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Chapt 1-4 Review

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Levels of organization: tissue, cell, organ, molecule, organism, organ system. What is the correct order?
Molecule, cell, tissue, organ, organ system, organism
The study of the structure of tissue is called...
-cytology
-HISTOLOGY
-organology
-gross anatomy
The increasingly forceful labor contractions during childbirth are an example of...
-negative feedback
-effector shutdown
-POSITIVE FEEDBACK
-receptor activation
Failure of homeostatic regulation in the body results in...
-DISEASE
-auto regulation
-positive feedback
-extrinsic regulation
A plane through the body that passes perpendicular to the long axis of the body and divides the body into a superior and inferior section is a...
-sagittal section
-TRANSVERSE SECTION
-coronal section
-frontal section
In which body cavity would you find each of the following organs?
a) heart
b) small intestine, large intestine
c) lung
d) kidneys
a) heart-pericardial cavity
b) small and large intestines-peritoneal cavity
c) lungs-pleural cavity
d) kidneys-abdominal (abdominopelvic) cavity
The mediastinum is the region between the...
-lungs and heart
-TWO PLEURAL CAVITIES
-chest and abdomen
-heart and pericardium
The subdivisions of the ventral body cavity are located within the...
-pleural cavity and pericardial cavity
-coelom and peritoneal cavity
-pleural cavity and peritoneal cavity
-THORACIC CAVITY AND ABDOMINOPELVIC CAVITY
Which of the following is not an example of negative feedback?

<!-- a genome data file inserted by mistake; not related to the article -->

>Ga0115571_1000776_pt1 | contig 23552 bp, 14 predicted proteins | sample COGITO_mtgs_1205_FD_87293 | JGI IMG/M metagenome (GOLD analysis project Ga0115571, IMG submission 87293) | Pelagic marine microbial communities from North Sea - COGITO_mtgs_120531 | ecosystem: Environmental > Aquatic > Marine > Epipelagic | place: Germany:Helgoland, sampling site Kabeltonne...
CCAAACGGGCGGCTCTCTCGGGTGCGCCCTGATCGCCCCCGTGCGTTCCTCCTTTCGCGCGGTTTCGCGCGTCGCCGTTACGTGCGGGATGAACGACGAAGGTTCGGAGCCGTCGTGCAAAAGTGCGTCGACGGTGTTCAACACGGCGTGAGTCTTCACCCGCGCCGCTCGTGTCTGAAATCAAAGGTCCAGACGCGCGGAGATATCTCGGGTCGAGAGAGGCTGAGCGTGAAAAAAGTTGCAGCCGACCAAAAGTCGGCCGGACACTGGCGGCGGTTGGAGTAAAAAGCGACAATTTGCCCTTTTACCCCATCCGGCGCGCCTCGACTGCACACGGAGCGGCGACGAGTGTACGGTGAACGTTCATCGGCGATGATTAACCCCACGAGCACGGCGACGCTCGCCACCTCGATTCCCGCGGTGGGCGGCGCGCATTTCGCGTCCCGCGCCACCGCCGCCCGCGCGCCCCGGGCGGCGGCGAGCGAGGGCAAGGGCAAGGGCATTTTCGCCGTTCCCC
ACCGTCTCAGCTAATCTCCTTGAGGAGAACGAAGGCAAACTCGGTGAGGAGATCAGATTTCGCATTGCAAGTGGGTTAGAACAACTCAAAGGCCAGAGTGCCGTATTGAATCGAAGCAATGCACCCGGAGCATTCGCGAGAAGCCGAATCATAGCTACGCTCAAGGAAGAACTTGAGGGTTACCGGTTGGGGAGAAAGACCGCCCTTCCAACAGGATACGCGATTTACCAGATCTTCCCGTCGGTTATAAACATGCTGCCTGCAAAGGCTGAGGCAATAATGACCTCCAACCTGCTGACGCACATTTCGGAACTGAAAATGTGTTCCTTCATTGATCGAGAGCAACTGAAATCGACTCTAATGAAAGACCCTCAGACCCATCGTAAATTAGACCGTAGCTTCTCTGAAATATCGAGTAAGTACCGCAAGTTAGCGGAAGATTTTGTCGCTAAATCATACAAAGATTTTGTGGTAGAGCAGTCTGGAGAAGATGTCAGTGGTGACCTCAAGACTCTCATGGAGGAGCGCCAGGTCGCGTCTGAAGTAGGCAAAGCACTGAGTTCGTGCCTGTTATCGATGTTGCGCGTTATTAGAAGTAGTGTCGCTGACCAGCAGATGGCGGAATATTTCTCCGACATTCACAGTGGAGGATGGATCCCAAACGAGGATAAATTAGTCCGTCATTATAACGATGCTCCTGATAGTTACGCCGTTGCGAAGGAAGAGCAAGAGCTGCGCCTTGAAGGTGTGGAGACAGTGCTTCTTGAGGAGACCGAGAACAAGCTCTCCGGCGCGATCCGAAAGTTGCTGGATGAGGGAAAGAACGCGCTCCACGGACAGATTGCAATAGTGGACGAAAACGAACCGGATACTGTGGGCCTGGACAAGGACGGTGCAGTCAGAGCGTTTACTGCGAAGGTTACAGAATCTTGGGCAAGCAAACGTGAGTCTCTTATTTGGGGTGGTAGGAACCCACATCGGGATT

-Increased pressure in the aorta triggers mechanisms to lower blood pressure.
-A rise in blood calcium levels triggers the release of a hormone that lowers blood calcium levels.
-A RISE IN ESTROGEN DURING THE MENSTRUAL CYCLE INCREASES THE NUMBER OF PROGESTERONE RECEPTORS IN THE UTERUS.
-Increased blood sugar stimulates the release of a hormone from the pancreas that stimulates the liver to store blood sugar.
Anatomy
study of the structure of the body
Physiology
the study of function; deals with the ways organisms perform vital activities
anatomical position
an anatomical reference position; the body viewed from the anterior surface with the palms facing forward
autoregulation vs. extrinsic regulation
AUTOREGULATION: changes in activity that maintain homeostasis in direct response to changes in the local environment; does not require neural or endocrine control.
EXTRINSIC REGULATION: results from the activities of the nervous system or endocrine system.
The lightest of an atom's main components...
-CARRIES A NEGATIVE CHARGE
-carries a positive charge
-plays no part in the atom's chemical reactions
-is found only in the nucleus
Isotopes of an elemnt differ from each other in the number of...
-protons in the nucleus
-NEUTRONS IN THE NUCLEUS
-electron in the outer shells
-all are correct
The number and arrangement of electrons in an atom's outer energy level determines the atom's...
-atomic weight
-atomic number
-molecular weight
-CHEMICAL PROPERTIES
All organic compounds in the human body contain all of the following elements except...
-hydrogen
-oxygen
-carbon
-CALIUM
A substance containing atoms of different elements that are bonded together is called a(n)...
-molecule
-COMPOUND
-mixture
-isotope
-solution
All the chemical reactions that occur in the human body are collectively referred to as...
-anabolism
-catabolism
-METABOLISM
-homeostasis
decomposition reaction
break chemical bonds; AB becomes A + B
The speed, or rate, of a chemical reaction is influenced by...
-the presence of catalysts
-the temperature
-the concentration of the reactants
-ALL ARE CORRECT
A pH of the 7.8 in the human body typifies a condition referred to as...
-acidosis
-ALKALOSIS
-dehydration
-homeostasis
A(n) _____ is a solue that dissociates to release hydrogen ions, and a(n) _____ is a solute that removes hydrogen ions from solution.
-base, acid
-salt, base
-acid, salt
-ACID, BASE
Chemical reactions in the human body are controlled by special catalytic molecules called
-ENZYMES
-cytozymes
-cofactors
-activators
-cytochromes
Which of the following is not a function of a protein?
-support
-transport
-metabolic regulation
-STORAGE OF GENETIC INFORMATION